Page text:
With the track “All Night, Alright,” Dan Hubbard changes directions with the feel of the music. The track finds Hubbard picking up the energy level while turning back the clock as the song contains a strong Rockabilly flavor to it. And with the party-like approach to the lyrics and that Rockabilly approach to the music, you could say the song feels like a cross between something from Carl Perkins and either “Mama Weer All Crazee Now” from Slade or “Rock And Roll All Night” from Kiss. The two musical directions being forced together create a rather unique track.

Once again, Hubbard slows the pace of the music down on the track “Tired of Loving You”. The anti-love song finds Hubbard creating a duet of sorts with singer Annalise Emerick. Along with the slow pace of the music to life on the track brought to life by the talented musicians on the album, Emerick and Hubbard create a track that could easily rival anything that was created by country singers from the mid-sixties/early seventies. The timeless feel of the track only makes the track that much stronger.

The track “Come Tomorrow” is yet another track on the new release from Dan Hubbard that has a timeless feel to it. The music of the track would feel right at home with anything from the seventies, eighties or even today. The track feels like a cross between The Black Crowes and Counting Crows. “Come Tomorrow” joins “And the Music;” “More I Live, Less I Know” and “Johnny” as a standout track on the release.

While it took four years for Dan Hubbard to release a follow-up to his 2011 album of The Love Show, it was well worth the wait. Hubbard’s 2015 self-titled album starts off strong and keeps going throughout the album’s ten tracks.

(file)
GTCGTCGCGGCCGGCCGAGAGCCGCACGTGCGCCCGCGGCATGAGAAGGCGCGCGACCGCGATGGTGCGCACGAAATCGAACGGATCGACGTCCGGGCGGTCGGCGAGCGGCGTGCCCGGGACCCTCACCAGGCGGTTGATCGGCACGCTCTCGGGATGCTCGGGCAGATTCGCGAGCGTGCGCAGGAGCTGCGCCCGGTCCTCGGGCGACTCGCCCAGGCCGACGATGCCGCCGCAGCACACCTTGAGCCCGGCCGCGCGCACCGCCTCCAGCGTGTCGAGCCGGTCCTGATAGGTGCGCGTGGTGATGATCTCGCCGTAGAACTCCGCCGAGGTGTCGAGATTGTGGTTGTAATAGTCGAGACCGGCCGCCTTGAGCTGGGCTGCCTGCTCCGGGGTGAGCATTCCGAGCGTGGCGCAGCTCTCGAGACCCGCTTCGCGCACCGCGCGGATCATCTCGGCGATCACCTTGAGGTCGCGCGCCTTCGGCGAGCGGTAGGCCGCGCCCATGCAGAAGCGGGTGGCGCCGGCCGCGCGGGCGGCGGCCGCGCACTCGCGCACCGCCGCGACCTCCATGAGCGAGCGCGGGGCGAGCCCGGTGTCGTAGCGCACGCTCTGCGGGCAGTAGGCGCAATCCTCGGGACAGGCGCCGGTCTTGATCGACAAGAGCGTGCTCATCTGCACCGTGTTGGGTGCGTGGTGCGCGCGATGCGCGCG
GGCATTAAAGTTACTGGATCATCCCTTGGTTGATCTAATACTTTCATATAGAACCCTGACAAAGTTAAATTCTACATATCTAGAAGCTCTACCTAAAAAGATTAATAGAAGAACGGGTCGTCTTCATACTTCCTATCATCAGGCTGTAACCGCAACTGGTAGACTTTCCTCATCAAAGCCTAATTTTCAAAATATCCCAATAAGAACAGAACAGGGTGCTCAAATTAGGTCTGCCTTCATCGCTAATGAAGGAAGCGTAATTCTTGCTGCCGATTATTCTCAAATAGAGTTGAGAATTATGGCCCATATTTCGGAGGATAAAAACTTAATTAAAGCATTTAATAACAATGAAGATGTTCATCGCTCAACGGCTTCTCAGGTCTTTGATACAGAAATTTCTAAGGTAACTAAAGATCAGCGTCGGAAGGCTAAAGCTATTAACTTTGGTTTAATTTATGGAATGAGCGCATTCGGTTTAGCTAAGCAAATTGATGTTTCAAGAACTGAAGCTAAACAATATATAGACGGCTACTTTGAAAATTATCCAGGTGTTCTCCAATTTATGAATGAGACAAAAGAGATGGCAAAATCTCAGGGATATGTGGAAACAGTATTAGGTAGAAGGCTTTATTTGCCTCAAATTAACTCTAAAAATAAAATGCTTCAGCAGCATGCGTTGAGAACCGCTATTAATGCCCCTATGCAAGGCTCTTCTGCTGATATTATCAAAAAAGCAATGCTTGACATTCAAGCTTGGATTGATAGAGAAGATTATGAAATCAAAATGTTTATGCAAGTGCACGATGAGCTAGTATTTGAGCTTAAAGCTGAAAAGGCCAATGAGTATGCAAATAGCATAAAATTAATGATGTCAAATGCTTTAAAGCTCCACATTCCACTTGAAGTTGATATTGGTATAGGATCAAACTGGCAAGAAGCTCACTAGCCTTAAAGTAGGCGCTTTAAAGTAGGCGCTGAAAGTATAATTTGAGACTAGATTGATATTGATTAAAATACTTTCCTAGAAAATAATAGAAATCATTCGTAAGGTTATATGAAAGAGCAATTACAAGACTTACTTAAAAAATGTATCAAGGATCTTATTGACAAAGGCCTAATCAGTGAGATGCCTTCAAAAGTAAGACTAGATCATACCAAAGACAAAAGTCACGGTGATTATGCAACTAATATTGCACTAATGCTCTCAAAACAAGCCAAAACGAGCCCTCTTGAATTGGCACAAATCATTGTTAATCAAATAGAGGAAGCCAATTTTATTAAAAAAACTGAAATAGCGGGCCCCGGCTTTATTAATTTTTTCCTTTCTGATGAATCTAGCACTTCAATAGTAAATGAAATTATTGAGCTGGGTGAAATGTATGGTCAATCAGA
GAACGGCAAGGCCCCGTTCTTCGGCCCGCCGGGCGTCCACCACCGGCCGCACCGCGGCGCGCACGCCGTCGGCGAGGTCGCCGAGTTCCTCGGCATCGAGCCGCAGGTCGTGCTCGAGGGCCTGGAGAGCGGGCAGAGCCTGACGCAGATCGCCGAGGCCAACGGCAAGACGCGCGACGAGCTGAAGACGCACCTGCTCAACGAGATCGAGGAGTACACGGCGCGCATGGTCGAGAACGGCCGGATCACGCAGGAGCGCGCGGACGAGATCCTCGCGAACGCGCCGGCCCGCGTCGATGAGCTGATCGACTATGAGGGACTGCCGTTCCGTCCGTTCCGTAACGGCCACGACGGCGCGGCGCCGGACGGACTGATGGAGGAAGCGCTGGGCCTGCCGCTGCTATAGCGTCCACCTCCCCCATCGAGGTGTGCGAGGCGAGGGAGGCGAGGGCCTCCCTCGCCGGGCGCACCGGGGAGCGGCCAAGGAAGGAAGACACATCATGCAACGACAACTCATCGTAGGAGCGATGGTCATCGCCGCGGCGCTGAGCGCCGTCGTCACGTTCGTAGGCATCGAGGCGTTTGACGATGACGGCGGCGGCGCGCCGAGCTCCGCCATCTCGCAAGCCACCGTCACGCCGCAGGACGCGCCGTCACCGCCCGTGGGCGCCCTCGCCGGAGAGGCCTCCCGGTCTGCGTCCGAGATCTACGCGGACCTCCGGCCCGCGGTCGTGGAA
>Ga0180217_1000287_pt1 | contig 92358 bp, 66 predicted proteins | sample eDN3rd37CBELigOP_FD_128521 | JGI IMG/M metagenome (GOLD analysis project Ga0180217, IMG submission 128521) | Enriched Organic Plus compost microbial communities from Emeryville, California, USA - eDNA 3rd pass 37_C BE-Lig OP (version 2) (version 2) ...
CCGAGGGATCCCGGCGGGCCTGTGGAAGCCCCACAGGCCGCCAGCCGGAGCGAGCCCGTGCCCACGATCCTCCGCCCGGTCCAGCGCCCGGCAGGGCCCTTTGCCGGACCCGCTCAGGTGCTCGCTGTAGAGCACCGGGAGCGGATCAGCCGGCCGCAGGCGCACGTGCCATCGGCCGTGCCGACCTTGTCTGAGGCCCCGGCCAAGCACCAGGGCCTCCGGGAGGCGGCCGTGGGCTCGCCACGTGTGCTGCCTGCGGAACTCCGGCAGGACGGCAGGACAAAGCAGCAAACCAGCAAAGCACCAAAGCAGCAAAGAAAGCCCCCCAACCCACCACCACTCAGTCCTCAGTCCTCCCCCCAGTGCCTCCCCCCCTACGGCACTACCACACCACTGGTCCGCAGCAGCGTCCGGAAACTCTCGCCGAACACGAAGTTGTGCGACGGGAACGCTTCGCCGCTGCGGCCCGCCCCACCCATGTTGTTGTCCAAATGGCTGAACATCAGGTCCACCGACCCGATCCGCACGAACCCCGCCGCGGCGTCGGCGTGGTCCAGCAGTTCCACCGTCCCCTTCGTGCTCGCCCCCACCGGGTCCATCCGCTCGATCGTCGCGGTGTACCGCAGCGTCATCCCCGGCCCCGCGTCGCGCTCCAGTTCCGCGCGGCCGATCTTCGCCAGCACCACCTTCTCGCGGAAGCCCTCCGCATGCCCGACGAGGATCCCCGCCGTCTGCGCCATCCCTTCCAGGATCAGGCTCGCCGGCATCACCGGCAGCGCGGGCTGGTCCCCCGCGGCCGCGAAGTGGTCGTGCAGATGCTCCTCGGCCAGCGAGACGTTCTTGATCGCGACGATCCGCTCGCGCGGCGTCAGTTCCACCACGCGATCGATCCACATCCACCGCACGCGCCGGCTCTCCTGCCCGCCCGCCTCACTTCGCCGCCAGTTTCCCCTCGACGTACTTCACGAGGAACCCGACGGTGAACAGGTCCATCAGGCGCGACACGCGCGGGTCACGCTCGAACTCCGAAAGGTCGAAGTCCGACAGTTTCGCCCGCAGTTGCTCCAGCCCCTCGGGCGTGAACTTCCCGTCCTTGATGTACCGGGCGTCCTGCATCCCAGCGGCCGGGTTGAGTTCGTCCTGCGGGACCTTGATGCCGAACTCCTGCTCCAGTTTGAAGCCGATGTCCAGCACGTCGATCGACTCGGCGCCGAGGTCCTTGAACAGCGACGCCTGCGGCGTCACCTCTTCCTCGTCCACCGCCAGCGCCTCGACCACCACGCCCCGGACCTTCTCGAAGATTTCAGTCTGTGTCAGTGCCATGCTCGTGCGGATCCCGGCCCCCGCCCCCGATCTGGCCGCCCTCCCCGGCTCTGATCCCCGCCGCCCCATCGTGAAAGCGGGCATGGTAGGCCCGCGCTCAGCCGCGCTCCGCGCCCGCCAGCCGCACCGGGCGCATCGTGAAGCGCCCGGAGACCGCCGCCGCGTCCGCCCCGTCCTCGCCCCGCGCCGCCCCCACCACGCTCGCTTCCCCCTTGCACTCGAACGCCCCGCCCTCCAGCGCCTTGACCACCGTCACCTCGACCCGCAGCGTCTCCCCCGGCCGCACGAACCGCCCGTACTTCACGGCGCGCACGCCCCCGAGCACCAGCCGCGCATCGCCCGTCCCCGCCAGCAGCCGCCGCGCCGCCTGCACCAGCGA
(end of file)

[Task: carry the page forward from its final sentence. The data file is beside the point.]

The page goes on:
To check out the music of Dan Hubbard, click HERE for the track “More I Live, Less I Know”.

Check out Dan Hubbard’s PR firm, Fanatic Promotion.

Click on the album cover below to purchase a copy of the album.

Dan Hubbard | Dan Hubbard  

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Reviews and Suggestions

CD Review: The Bellfuries “Workingman’s Bellfuries”

We are six decades removed from the advent of Rock and Roll. And while that may be true, there are still plenty of people out there in the music industry that use the old style of rock and roll as inspiration for their music. There are even people out there today who create the same style of music that had been created at the beginning of the musical genre by some of the genres’ founding fathers. One band out there today making what can only be called good, old-fashioned Rock and Roll is The Bellfuries.

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Reviews & Suggestions

CD Review: Consumer Republic “Manifesto”

While it was in 2012 that the last Rock And Roll Hall of Fame Induction Ceremony took place in Cleveland, it was back in 2009 that the Rock Hall city was awarded its first Induction Ceremony since the initial Cleveland Induction Ceremony back in 1997. That year, the city of Cleveland and the Rock and Roll Hall of Fame went all out to make the event as special as possible for that year’s induction class and Induction Ceremony attendees alike.